Just as you’ve worked your way through “500 Ways to Cook Zucchini and Tomatoes,” the Equinox thankfully rolls around and you can finally begin to compost all those spent plants.
Not that they haven’t given you great joy and abundant fruit, but all good things must come to an end.
Your soil works hard to produce those gorgeous vegetables and flowers, working in unison with Mother Nature to put forth her very best — even if that road is sometimes bumpy along the way.
Now is the time to return some of those valuable nutrients to the soil in anticipation of another season of gardening. Once all those spent plants are removed, you’ll want to let the soil dry out somewhat (but not totally) so that you can either hand turn, or till in, an amendment such as Peat Moss prior to sowing a cover crop. Tilling will ensure that the amendment gets thoroughly mixed into the soil and helps control weeds that compete with crops for moisture and nutrients; however, this method should only be used very judiciously. Too much tilling tends to destroy the structural qualities of the soil where as hand cultivation will ensure a healthier soil long term.
An excellent winter cover crop in the Gorge area is crimson clover, about a half-pound of seed to 1,000-square-feet of garden space.
The same “not too wet” rule applies to turning your cover crop into the soil in the spring, either by hand or tilling. Generally late April is a good time-frame to turn, working approximately 3-4 pounds of much needed nitrogen from the cover crop, into the soil of a 1,000-square-feet garden space.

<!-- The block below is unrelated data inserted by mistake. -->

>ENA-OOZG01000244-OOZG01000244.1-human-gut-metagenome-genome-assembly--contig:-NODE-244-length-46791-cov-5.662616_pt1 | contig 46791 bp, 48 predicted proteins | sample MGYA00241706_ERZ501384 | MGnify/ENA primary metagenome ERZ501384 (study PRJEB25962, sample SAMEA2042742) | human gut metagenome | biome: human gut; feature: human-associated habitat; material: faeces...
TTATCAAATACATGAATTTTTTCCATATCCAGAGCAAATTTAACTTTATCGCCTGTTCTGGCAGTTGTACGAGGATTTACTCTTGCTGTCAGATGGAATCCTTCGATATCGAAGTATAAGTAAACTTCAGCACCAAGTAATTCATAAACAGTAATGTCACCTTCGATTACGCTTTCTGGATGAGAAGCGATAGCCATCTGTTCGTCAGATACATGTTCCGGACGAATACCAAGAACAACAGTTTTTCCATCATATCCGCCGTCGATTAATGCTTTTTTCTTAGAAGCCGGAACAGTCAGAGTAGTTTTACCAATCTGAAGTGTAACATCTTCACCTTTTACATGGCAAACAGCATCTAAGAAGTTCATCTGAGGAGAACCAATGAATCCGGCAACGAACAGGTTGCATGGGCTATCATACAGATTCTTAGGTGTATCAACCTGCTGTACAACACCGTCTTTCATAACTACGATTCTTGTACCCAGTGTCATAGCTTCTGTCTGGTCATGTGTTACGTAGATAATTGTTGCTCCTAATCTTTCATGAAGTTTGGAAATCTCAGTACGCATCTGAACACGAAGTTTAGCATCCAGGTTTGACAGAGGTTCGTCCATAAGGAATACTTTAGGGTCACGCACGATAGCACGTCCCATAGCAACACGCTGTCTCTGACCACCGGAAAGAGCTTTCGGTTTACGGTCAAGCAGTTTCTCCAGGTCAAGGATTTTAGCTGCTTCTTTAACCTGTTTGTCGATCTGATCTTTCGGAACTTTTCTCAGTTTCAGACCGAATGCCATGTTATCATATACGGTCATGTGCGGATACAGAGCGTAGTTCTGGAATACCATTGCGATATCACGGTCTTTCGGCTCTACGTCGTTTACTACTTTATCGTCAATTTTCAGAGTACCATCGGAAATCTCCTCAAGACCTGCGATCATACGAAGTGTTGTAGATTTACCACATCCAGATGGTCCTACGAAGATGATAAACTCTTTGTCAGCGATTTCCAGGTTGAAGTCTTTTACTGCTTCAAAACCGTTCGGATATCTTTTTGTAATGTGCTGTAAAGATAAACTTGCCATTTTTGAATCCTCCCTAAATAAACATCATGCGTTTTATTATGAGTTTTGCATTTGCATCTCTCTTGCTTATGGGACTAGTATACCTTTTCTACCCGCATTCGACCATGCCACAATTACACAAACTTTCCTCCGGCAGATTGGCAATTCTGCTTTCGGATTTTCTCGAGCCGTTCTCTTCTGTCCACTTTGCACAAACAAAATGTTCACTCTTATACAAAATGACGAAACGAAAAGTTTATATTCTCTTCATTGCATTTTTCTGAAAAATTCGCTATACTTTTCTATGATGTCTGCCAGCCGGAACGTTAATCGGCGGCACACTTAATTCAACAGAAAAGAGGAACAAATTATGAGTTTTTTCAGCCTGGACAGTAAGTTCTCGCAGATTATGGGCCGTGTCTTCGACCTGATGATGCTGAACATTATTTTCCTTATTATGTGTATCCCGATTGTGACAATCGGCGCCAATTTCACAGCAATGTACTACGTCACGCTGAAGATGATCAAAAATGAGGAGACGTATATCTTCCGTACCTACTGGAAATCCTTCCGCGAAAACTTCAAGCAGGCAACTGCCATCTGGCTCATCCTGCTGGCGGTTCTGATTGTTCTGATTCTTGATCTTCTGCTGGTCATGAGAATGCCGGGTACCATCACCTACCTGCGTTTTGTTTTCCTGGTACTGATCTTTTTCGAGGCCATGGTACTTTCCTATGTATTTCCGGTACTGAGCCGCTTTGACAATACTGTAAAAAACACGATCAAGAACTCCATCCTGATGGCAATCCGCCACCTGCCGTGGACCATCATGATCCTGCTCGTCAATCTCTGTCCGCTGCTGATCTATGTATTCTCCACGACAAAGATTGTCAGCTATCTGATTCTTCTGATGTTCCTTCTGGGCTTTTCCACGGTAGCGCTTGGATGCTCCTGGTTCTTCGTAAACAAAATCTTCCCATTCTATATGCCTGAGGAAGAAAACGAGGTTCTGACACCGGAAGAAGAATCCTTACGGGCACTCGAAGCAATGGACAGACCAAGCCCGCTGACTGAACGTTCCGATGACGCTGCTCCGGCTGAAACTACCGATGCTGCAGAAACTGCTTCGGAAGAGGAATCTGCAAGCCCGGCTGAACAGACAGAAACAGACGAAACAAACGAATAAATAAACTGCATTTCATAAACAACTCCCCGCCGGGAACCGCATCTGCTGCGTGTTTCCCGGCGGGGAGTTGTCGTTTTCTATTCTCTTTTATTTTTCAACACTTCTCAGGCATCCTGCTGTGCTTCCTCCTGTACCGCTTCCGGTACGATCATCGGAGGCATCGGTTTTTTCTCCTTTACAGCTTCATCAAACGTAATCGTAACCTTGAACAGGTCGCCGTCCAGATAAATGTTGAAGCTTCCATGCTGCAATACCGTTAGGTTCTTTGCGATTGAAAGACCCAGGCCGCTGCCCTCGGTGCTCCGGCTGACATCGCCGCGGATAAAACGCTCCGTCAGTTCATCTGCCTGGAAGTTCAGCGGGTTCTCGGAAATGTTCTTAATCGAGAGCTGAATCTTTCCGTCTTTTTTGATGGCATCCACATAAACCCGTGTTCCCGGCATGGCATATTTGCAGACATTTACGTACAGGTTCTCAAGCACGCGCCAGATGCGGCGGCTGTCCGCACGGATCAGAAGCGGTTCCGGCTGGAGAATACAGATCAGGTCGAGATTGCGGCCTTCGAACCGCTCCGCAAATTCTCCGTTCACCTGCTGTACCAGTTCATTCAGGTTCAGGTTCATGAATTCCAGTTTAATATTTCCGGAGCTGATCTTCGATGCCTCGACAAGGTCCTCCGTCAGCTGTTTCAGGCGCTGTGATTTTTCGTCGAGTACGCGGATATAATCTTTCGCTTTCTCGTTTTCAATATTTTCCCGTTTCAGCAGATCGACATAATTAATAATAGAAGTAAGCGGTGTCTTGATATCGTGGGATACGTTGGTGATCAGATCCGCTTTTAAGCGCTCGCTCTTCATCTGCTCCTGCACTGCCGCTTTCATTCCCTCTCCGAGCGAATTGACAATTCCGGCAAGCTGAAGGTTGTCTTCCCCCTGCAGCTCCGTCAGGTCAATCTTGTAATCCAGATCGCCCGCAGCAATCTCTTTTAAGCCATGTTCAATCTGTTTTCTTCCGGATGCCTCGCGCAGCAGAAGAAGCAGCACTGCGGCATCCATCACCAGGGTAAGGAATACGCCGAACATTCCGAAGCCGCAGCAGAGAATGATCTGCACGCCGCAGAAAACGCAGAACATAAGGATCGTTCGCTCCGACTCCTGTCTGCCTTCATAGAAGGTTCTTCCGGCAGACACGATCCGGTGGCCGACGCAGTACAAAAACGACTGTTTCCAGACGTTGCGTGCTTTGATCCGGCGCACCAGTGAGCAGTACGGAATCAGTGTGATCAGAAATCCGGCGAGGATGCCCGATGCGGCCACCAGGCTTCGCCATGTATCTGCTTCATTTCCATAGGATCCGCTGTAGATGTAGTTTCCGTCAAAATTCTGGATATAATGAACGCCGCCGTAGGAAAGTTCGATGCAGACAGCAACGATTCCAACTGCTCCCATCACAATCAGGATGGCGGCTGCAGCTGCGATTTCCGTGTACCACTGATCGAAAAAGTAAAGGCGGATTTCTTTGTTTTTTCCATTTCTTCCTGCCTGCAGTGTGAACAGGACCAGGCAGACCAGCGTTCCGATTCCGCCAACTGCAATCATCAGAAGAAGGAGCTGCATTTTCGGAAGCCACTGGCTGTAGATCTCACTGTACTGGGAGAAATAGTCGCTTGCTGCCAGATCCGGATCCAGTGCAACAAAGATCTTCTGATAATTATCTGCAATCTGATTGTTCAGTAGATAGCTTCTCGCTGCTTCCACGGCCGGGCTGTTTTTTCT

For more detailed, research-based information for the home gardener, I highly recommend the Oregon State University Extension Service brochure “Growing Your Own”, available at catalog.extension.oregonstate.edu/em9027 as a free pdf; download or a paper copy for $2. If you have specific questions the Central Gorge Master Gardener’s virtual plant clinic, is a great resource.
Submit your questions online at extension.oregonstate.edu/mg/hoodriver or call 541-386-3343 ext. 39259 to leave a detailed message regarding your gardening problem. This free service is provided by the Hood River OSU Extension Master Gardener volunteers.
Now you can relax and start planning next years garden ... and what to do with all those cucumbers!
Jewel McKenzie, is a CGMA OSU Hood River Extension Master Gardener volunteer.